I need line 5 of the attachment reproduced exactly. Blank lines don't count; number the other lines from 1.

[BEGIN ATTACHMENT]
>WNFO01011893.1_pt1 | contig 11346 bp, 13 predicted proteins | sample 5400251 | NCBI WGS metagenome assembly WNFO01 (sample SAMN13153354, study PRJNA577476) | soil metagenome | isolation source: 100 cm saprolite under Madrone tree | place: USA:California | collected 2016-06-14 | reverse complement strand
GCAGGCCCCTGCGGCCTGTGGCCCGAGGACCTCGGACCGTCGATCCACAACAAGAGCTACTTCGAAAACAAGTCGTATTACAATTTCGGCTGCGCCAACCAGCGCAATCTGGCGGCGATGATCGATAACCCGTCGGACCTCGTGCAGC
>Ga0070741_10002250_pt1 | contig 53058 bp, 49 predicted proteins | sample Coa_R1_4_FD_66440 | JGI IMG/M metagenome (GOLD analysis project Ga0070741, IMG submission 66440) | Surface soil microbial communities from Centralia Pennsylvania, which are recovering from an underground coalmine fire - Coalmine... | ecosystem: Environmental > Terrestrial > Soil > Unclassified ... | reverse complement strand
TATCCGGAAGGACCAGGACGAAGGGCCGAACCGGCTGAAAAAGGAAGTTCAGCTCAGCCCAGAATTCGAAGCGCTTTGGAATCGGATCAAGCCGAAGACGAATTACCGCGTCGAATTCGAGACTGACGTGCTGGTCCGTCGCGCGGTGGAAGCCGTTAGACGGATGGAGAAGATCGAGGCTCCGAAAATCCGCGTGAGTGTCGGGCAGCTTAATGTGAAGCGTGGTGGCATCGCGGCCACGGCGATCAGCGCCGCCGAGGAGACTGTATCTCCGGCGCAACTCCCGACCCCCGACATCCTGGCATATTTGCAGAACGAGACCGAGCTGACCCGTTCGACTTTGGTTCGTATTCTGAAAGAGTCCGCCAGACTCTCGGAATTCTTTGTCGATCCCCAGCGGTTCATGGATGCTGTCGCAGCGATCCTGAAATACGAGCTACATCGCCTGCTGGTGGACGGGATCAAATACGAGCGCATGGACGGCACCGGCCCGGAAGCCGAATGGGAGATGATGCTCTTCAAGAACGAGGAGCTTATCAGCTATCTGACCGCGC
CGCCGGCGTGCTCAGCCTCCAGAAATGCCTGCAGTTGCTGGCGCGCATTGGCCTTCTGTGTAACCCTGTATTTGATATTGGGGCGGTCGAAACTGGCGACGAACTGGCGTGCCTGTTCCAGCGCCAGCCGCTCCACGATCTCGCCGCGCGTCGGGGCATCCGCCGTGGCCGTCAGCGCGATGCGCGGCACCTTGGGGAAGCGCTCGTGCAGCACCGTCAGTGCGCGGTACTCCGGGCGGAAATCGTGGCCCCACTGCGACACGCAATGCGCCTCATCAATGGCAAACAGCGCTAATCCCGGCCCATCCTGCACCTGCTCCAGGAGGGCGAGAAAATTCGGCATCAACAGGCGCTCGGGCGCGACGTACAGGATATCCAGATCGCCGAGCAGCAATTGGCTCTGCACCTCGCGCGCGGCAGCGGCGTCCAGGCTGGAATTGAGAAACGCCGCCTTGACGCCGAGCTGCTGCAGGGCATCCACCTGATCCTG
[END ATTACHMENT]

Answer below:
CGCCGGCGTGCTCAGCCTCCAGAAATGCCTGCAGTTGCTGGCGCGCATTGGCCTTCTGTGTAACCCTGTATTTGATATTGGGGCGGTCGAAACTGGCGACGAACTGGCGTGCCTGTTCCAGCGCCAGCCGCTCCACGATCTCGCCGCGCGTCGGGGCATCCGCCGTGGCCGTCAGCGCGATGCGCGGCACCTTGGGGAAGCGCTCGTGCAGCACCGTCAGTGCGCGGTACTCCGGGCGGAAATCGTGGCCCCACTGCGACACGCAATGCGCCTCATCAATGGCAAACAGCGCTAATCCCGGCCCATCCTGCACCTGCTCCAGGAGGGCGAGAAAATTCGGCATCAACAGGCGCTCGGGCGCGACGTACAGGATATCCAGATCGCCGAGCAGCAATTGGCTCTGCACCTCGCGCGCGGCAGCGGCGTCCAGGCTGGAATTGAGAAACGCCGCCTTGACGCCGAGCTGCTGCAGGGCATCCACCTGATCCTG